With strong ties to manufacturers like General Motors, Nissan, and Toyota, and having acquired Qualcomm’s wireless electric vehicle charging technology, WiTricity is poised to be a significant part of the future of EV charging.

Other companies

Since the SAE J2954 standards release, there has been significant convergence among all the wireless EV charging startups.

Another early pioneer was Plugless Power (now known as Evatran), who have been instrumental in popularising the concept during the 2010s. Their product was already compatible with 80% of EVs in the US by 2017, and they have worked closely with companies such as Google and Tesla.

Another major company is Momentum Dynamics, hailing from Pennsylvania. Unlike WiTricity’s current solution, Momentum Dynamics specialises in higher-powered chargers of over 200kW, making them suitable for heavy-duty vehicles.

Are there any pitfalls?

As with any innovative technology, despite positive indicators, there are always risks of it not achieving widespread adoption.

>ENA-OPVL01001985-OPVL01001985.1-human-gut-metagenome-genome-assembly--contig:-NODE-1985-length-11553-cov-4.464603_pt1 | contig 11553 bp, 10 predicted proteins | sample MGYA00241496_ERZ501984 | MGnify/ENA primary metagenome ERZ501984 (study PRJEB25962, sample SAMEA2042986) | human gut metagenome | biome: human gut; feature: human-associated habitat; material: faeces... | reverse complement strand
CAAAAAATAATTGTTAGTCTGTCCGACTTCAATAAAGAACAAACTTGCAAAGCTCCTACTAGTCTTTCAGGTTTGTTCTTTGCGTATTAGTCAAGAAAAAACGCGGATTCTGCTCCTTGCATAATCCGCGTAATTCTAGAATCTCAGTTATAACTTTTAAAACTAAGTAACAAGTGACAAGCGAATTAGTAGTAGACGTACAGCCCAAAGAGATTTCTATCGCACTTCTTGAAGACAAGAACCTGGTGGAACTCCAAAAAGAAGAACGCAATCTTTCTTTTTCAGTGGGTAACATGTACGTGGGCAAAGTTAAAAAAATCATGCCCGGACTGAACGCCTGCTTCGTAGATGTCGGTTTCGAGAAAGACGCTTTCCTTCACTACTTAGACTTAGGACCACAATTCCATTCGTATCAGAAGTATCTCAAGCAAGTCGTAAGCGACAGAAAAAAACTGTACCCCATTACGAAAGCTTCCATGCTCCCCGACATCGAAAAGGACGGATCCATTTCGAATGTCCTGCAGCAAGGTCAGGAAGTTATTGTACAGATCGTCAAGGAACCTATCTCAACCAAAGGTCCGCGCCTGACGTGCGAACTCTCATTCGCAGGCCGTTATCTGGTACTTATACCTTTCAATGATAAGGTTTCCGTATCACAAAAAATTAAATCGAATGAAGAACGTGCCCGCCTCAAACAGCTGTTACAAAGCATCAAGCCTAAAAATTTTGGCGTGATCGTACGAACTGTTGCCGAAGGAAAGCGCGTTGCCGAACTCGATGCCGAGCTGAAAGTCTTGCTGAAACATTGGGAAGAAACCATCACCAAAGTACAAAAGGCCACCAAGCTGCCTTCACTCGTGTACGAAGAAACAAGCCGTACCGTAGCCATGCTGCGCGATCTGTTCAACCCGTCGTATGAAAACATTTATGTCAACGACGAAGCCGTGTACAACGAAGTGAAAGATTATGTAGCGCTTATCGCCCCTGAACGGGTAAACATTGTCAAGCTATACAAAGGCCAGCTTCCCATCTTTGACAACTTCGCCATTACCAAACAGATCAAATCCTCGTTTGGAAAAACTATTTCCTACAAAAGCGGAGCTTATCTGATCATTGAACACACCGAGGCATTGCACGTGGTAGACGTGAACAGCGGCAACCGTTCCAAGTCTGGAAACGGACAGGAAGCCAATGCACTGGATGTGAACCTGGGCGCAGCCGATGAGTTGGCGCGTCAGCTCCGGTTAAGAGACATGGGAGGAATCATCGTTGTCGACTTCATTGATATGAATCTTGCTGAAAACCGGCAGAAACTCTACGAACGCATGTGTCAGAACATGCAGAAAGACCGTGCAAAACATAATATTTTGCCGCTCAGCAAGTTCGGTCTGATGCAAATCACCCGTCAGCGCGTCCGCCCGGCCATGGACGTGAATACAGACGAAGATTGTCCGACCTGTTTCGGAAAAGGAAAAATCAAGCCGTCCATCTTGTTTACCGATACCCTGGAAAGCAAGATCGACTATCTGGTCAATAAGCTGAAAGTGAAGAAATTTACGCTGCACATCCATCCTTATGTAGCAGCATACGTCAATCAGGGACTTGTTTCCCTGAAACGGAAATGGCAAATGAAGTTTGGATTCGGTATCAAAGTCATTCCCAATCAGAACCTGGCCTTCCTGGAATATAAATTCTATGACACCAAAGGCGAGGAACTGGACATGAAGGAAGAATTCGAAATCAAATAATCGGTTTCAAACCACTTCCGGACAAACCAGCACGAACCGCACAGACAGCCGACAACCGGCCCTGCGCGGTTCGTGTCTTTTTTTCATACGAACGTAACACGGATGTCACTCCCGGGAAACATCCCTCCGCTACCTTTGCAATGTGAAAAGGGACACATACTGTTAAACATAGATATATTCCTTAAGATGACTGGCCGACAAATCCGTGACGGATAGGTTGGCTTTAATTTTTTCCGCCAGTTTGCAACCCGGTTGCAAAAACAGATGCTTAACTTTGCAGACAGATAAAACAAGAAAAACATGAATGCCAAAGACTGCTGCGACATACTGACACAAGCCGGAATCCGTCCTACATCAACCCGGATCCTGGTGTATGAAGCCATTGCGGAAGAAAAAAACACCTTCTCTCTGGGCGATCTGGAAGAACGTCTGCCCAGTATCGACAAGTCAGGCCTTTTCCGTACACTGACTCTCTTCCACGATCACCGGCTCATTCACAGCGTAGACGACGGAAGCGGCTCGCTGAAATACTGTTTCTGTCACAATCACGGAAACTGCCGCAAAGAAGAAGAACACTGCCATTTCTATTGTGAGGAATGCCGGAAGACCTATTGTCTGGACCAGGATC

Take Qi Wireless charging technology, for example. Despite its advantages over tethered connections, the market is still clearly in its growth stage, with most people still using tethered connections. Regulatory and technical hurdles have hampered its adoption, yet its market share is projected to quadruple by 2030.

It must be rigorously tested before EV wireless charging can claim its ultimate victory over tethered charging. This may take time, as the mass roll-out of tethered chargers began years ago. Unexpected security concerns or unreasonable social backlash—similar to the reactions experienced by 5G cellular networks—could also occur, among many other potential setbacks.

However, this is all speculative. The future for Wireless EV charging appears promising.


The EV market is experiencing rapid growth, and tethered charging has been the dominant technology.

However, we anticipate a significant shift in the near future, as wireless EV charging technology is poised to rival tethered charging, both technically and economically. Trailblazers like Witricity and others are gearing up to bring their innovative products to market.

However, as with all new technology, risks persist. Therefore, it would be prudent to allow this technology to prove its longevity before we bid farewell to the phrase “plugging in” once and for all.